The mood was hope, anger, shock, disbelief and fear.
The Tractor Rally was held March 9, 2001 outside the Bureau of Reclamation’s offices near the Klamath Falls, OR airport. Hundreds of farmers and supporters had gathered for speakers and a parade of tractors, mobile farm equipment and support vehicles. The mood was hope, anger, shock, disbelief and fear. John Crawford, a Tulelake farmer, spoke at length on what may be coming. He predicted that there wasn’t enough water to satisfy the federal requirements for coho salmon and the Upper Klamath Lake sucker fish, let alone agriculture. His words echoed in my head as I videotaped the long somber procession of trucks and tractors that left the meeting and headed to Klamath Falls. A documentary had begun. This documentary’s last interview was with John Crawford in a Tulelake CA potato shed, August 2008.
The will and creativity of farmers to survive. We all need to eat.
Dr. Ken Rykbost, retired Superintendent of Oregon State University Klamath Experiment Station in Klamath Falls, talks about governmental public policy consequences, a little water history of Upper Klamath Lake and the will and creativity of farmers to survive. We all need to eat.
The Klamath Reclamation Project was denied water deliveries.
Dave Solem, manager of the Klamath Irrigation District, is at the “A” Canal headgate and fish screen in 2008 reflecting on what occurred at the original headgates in 2001. Here, for the first time in 97 years of operation, the Klamath Reclamation Project was denied water deliveries. Dave Solem is now manager of the South Columbia Basin Irrigation District in Pasco, Washington.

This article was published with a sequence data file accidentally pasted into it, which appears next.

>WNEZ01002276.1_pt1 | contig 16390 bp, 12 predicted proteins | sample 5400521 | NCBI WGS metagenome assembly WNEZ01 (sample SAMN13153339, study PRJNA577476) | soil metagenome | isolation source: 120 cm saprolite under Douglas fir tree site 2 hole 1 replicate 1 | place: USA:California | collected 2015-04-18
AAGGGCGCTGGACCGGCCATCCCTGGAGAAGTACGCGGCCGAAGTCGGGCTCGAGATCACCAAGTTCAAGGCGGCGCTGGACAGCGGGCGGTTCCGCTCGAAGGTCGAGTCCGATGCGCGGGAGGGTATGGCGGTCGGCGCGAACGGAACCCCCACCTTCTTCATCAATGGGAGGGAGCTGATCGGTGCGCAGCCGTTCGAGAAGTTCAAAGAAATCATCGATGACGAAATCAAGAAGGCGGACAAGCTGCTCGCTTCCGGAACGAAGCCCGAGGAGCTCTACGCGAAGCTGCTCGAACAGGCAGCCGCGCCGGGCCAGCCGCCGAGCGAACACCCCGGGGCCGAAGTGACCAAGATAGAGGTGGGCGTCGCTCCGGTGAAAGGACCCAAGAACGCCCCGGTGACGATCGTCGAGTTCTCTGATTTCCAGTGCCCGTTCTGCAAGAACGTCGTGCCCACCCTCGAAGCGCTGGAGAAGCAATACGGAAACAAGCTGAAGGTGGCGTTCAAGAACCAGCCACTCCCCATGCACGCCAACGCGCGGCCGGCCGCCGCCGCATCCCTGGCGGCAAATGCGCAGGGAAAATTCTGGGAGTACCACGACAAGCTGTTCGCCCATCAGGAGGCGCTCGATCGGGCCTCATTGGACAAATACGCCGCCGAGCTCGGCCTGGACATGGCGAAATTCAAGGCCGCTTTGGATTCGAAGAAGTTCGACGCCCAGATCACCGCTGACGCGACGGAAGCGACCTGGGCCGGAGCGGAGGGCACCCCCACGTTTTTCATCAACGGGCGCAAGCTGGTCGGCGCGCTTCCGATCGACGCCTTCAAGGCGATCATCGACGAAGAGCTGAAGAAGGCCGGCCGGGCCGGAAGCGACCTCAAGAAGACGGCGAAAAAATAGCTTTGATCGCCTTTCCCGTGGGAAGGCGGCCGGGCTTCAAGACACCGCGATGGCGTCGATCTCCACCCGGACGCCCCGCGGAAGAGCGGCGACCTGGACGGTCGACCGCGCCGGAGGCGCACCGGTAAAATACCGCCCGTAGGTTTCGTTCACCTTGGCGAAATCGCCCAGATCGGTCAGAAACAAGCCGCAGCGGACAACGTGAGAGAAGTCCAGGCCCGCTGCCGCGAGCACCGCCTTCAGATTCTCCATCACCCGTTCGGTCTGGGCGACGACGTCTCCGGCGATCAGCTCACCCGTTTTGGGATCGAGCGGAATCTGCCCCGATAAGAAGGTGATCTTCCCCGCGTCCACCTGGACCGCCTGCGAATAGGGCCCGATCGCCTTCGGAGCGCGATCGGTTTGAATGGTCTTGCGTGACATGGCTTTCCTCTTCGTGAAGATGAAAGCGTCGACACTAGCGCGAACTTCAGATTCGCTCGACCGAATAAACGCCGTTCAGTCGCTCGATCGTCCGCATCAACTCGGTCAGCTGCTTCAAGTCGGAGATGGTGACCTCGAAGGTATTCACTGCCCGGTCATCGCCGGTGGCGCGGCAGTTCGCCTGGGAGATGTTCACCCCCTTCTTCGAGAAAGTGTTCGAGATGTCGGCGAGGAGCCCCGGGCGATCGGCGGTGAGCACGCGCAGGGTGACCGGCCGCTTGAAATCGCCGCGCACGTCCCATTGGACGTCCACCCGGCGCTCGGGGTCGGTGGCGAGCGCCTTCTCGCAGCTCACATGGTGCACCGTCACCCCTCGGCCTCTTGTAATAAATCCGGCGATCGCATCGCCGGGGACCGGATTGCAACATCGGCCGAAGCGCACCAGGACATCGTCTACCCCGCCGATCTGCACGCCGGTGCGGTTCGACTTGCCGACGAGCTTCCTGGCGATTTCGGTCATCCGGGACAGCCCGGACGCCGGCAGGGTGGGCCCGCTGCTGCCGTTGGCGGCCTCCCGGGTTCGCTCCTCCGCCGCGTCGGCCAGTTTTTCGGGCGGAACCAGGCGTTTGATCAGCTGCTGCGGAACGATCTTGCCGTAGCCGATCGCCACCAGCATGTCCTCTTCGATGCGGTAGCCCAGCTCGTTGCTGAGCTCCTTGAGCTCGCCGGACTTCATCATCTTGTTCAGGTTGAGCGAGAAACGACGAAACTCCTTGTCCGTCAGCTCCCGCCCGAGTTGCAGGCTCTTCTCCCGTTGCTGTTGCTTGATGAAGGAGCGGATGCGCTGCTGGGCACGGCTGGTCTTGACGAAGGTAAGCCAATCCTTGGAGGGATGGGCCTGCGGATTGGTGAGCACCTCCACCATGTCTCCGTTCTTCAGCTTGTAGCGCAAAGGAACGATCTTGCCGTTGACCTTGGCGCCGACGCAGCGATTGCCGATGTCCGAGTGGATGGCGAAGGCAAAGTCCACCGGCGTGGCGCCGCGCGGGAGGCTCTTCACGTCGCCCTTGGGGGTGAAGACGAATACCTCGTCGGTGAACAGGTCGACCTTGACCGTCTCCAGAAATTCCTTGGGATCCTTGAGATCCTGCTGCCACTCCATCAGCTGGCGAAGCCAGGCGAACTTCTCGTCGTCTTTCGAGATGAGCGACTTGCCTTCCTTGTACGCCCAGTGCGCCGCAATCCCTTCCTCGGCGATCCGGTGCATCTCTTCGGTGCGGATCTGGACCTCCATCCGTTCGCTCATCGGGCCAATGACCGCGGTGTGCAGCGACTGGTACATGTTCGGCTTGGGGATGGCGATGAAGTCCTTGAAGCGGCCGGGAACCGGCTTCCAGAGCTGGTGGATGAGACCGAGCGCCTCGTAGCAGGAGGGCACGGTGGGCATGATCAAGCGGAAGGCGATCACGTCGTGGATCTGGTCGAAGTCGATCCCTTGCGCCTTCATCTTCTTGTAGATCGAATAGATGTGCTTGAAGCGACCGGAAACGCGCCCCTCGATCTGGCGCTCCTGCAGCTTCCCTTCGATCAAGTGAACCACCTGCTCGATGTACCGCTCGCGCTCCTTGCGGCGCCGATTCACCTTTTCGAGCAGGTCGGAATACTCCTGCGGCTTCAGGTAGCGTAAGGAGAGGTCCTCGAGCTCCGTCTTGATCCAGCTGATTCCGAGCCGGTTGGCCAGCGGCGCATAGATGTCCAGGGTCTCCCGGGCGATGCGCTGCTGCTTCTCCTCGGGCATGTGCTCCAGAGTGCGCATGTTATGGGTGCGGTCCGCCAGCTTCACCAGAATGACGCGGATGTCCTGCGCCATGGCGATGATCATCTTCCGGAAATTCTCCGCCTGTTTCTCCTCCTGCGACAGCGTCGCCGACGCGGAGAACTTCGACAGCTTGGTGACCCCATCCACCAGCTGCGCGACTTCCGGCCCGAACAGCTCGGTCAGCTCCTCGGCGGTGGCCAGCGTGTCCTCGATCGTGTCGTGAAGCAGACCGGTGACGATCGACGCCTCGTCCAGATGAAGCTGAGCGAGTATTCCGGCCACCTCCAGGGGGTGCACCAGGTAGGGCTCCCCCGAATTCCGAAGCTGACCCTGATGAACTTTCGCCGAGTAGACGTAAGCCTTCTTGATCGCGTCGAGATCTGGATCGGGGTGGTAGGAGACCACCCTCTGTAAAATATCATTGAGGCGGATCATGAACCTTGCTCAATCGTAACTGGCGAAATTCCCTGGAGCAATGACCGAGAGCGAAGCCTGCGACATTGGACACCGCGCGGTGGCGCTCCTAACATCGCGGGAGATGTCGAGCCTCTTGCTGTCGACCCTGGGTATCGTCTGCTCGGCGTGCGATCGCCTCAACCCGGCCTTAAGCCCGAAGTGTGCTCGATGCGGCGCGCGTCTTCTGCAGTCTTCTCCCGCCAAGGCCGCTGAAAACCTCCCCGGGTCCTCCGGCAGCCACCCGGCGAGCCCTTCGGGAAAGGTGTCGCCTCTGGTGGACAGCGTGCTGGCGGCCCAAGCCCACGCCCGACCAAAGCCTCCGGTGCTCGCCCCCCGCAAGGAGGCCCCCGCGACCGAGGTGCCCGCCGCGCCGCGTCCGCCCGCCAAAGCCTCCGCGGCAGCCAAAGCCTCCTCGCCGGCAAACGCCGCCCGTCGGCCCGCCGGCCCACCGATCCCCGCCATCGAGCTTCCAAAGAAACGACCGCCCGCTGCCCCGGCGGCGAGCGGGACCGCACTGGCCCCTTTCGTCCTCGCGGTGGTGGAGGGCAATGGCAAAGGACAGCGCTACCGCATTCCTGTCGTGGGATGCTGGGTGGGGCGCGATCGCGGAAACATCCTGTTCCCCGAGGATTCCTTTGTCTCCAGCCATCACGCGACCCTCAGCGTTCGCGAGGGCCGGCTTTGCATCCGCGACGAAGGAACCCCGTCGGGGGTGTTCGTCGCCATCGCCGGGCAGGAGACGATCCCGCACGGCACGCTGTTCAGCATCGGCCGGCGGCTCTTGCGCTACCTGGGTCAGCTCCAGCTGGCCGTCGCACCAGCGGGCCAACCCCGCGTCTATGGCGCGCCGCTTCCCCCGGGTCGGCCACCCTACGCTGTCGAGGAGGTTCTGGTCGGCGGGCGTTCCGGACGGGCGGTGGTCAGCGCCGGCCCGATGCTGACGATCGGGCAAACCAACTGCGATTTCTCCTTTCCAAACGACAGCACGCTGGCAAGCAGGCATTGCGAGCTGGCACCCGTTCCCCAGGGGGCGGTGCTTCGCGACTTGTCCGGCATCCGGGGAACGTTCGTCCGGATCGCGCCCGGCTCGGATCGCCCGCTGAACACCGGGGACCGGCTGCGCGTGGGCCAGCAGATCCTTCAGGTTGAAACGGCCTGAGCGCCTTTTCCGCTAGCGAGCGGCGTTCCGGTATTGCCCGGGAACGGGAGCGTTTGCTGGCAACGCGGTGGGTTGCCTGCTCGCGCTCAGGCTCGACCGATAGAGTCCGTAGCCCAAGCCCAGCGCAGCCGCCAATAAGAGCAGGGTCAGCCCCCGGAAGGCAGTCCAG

Farmers and tribes have to deal with these issues on a daily basis.
Dave Solem reflects on modern times at the rebuilt multi-million dollar “A” Canal headgates and fish screen. He makes the point that this construction project needs to pay off in some manner. How, and when, is unsure. Solem also looks back at 2001 and the media who came and left as did Federal managers and environmentalists. He states it is farmers and tribes that have to deal with these issues on a daily basis.
We need to stop paving over farmland, too much is being lost everyday.
John Crawford, Klamath Project irrigator, Tule Lake irrigator and potato farmer shares his thoughts on what can happen when bureaucrats interpert the Endangered Species Act. He also states that we need to stop paving over farmland, too much is being lost everyday, “don’t bite the hand that feeds you.”
©2013 Anders Tomlinson, all rights reserved.